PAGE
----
Introduction

Human genetic variation is most frequently seen as single-nucleotide polymorphism (SNP). Many of these have been discovered more or less by chance when comparing sequence trace files of overlapping contigs from different individuals. A more systematic approach by comparative sequencing in a defined group of individuals by the SNP consortium has now greatly improved our understanding of genetic variation. SNP coverage across the human genome is not random and may be completely absent in highly conserved regions or highly abundant in other regions where genetic diversity is biologically important. Large-scale association studies by genotyping many individuals by many single SNPs are considered to be the most promising method to identify the cause of complex diseases. In addition, it will also improve the understanding of the individual response to drugs, also termed pharmacogenetics.

The technical possibilities to genotype SNPs in individuals has exploded in the past few years with more than 20 different methods available today. Although traditional sequencing by the Sanger method is still the standard for assessing smaller insertions and deletions in DNA sequence, numerous new methods have been developed during the past 10 years for scoring SNPs (1). With an estimated count of more than 5 million SNPs in the human genome, SNP genotyping requires high-throughput (HT) methods. Only a few methods are suitable for HT cutting-edge genotyping (>5.000 genotypes/ day/lab) or ultra HT (>100.000 genotypes/day/lab) requirements, which is caused by the recent shift from monogenic to complex diseases. Due to much weaker genetic effects in these traits, much higher sample numbers are required. An average case-control study will comprise more than 2000 samples. Genotyping of a single gene with 50 SNPs alone will result in 100,000 single-plex genotyping reactions, which is a daunting task for a traditional laboratory.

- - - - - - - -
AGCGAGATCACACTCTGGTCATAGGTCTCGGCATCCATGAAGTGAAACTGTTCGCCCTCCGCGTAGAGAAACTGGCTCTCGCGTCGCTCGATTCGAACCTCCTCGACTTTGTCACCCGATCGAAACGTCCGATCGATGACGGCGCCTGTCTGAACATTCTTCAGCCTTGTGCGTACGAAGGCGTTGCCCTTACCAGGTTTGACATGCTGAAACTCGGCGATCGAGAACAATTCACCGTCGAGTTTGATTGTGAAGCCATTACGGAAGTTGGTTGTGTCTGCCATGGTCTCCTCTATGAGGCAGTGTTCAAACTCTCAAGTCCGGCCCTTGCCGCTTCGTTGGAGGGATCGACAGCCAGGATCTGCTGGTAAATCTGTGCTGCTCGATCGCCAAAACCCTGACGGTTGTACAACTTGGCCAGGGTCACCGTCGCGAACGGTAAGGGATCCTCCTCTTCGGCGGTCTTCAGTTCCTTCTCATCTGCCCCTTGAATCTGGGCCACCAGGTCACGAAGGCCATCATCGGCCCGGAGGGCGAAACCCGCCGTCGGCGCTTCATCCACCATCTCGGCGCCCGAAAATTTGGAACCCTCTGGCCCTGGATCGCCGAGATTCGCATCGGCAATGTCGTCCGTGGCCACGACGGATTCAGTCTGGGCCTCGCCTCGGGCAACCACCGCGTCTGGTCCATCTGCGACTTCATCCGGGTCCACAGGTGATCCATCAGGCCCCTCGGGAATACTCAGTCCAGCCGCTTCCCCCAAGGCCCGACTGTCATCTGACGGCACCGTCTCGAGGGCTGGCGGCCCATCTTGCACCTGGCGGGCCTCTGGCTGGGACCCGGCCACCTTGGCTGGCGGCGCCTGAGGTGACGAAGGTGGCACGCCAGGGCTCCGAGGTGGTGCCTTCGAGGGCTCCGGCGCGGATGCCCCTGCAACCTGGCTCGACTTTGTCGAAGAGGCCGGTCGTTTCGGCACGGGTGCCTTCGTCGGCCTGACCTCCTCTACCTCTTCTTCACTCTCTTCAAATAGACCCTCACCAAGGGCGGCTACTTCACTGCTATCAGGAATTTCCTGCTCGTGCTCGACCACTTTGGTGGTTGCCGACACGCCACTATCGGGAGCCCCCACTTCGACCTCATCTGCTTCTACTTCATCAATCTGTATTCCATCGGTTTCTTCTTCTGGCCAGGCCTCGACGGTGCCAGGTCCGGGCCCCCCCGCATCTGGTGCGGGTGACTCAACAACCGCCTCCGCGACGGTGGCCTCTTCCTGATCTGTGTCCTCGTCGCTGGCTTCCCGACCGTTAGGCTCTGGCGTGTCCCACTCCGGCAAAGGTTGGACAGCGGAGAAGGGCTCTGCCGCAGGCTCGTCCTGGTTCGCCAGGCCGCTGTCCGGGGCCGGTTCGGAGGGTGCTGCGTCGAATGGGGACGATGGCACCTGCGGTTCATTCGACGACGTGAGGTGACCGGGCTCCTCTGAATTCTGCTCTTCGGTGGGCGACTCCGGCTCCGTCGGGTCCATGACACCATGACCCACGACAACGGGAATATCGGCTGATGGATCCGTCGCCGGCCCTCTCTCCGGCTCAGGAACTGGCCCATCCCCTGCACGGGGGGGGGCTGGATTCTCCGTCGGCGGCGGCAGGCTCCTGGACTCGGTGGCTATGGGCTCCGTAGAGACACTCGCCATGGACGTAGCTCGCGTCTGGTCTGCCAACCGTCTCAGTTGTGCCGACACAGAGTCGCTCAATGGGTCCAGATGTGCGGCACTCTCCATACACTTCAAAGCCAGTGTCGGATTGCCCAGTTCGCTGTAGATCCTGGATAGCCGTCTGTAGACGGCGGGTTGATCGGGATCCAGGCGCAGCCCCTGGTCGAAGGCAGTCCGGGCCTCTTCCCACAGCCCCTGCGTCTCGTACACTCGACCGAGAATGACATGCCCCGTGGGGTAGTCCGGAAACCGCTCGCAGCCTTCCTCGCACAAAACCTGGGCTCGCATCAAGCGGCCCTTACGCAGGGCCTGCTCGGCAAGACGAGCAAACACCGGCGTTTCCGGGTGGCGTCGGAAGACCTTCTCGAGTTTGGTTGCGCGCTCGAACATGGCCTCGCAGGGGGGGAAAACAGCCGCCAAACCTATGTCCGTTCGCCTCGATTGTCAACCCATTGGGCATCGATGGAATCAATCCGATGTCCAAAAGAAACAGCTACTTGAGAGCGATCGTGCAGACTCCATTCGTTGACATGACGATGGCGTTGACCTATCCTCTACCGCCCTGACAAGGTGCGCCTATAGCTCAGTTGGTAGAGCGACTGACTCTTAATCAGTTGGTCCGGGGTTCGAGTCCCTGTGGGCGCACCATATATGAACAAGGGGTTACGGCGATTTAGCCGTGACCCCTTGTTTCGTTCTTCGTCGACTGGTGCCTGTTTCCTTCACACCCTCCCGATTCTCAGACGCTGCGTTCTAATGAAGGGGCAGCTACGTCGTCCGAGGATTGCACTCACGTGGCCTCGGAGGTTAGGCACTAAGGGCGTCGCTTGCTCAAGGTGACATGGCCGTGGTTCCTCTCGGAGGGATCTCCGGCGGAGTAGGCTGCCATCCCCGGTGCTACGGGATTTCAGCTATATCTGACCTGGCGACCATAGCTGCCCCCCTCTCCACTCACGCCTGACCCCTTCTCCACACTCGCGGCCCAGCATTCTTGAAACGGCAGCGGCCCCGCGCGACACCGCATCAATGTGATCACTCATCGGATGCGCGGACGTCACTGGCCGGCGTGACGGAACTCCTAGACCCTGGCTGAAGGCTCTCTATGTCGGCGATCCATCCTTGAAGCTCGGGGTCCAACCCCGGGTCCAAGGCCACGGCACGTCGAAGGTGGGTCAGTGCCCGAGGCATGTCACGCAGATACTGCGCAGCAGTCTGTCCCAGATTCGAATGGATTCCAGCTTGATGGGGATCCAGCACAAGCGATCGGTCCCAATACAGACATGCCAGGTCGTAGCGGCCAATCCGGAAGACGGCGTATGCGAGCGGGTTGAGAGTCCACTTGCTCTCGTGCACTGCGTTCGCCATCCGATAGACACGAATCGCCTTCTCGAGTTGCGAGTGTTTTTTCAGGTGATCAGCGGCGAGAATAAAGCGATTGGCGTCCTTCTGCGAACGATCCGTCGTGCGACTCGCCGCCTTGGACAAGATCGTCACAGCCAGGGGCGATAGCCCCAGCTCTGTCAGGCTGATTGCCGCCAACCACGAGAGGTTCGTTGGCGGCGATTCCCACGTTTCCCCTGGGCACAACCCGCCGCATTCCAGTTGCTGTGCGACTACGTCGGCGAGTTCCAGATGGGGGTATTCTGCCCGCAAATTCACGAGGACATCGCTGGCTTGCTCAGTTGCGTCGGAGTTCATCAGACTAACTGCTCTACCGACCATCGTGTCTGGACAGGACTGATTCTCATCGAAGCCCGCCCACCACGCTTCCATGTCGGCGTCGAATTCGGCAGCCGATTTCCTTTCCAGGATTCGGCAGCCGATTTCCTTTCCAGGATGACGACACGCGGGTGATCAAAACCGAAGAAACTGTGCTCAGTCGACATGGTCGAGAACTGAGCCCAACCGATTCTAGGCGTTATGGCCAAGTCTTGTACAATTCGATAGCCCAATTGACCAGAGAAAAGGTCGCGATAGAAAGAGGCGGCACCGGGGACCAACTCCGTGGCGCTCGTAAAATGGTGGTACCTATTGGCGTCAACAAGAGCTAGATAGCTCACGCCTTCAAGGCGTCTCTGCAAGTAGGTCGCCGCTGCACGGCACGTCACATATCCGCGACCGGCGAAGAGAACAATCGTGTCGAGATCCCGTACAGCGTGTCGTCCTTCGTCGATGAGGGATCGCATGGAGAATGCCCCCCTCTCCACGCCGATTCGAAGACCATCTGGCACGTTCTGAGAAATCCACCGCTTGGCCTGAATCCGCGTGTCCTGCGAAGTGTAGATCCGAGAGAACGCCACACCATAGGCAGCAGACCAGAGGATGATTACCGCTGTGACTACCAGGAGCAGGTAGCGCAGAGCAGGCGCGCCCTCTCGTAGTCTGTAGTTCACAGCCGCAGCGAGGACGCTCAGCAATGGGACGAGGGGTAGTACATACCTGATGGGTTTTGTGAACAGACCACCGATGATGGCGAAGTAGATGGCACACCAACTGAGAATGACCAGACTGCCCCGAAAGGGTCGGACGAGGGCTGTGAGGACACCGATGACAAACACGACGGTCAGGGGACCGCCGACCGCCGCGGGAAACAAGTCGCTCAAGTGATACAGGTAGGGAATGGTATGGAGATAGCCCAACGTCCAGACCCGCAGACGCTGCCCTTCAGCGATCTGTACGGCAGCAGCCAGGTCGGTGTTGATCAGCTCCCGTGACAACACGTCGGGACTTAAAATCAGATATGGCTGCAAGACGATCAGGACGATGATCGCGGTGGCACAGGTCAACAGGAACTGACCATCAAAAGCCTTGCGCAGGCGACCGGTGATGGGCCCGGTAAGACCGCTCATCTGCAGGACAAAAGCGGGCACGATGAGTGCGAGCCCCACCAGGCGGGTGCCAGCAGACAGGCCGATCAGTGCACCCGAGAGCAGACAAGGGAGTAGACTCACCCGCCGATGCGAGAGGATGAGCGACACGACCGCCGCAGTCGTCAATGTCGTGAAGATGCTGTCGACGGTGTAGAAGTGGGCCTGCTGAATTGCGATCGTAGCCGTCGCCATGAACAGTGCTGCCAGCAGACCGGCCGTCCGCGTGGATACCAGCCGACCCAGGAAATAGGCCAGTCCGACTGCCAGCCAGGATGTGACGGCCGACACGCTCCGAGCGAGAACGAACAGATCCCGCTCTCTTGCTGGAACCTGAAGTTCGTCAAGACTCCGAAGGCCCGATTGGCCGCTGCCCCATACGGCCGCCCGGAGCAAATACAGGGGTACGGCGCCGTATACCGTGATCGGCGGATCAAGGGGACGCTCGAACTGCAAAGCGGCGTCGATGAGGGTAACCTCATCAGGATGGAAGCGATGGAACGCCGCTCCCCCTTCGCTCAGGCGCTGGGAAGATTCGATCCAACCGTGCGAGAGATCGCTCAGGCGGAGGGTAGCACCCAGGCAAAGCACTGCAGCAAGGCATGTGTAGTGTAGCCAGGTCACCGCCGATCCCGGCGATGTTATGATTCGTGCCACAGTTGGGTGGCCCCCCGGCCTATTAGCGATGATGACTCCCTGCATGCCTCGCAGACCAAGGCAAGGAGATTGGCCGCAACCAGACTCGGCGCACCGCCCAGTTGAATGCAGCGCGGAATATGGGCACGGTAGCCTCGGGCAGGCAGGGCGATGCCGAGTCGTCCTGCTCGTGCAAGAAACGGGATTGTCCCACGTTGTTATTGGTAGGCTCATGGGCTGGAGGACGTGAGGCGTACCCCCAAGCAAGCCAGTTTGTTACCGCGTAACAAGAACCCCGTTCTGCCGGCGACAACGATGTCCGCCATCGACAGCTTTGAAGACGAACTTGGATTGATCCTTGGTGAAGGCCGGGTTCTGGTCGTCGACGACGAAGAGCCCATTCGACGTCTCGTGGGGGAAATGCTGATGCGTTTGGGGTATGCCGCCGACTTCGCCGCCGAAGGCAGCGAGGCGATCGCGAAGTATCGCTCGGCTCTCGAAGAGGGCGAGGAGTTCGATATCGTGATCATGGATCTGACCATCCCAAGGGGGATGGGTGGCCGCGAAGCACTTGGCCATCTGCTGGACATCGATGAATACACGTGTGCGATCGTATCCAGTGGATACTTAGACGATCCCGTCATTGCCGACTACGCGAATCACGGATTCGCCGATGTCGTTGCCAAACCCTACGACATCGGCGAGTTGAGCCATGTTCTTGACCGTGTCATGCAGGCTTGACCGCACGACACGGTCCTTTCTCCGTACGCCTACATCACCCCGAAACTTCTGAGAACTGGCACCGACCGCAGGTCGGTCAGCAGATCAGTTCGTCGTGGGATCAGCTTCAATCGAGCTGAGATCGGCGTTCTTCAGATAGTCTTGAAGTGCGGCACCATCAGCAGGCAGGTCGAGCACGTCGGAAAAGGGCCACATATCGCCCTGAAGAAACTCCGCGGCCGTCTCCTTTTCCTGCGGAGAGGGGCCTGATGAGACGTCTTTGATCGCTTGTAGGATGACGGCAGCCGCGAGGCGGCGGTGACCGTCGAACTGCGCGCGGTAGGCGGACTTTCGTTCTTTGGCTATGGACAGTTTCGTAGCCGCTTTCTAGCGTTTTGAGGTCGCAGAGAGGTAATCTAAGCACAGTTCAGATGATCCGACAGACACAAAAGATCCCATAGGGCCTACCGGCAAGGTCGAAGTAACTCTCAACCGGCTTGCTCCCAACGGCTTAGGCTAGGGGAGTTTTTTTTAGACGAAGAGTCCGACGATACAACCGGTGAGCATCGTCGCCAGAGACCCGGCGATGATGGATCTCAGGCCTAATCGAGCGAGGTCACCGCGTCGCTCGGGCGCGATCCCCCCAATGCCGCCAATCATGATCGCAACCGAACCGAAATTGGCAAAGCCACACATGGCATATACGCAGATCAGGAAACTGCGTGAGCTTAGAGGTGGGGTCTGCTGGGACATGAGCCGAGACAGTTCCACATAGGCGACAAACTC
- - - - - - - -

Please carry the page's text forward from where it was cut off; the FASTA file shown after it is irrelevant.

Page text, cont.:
Cure Your Yeast Infection For Good

Cure Your Yeast Infection For Good

The term vaginitis is one that is applied to any inflammation or infection of the vagina, and there are many different conditions that are categorized together under this ‘broad’ heading, including bacterial vaginosis, trichomoniasis and non-infectious vaginitis.

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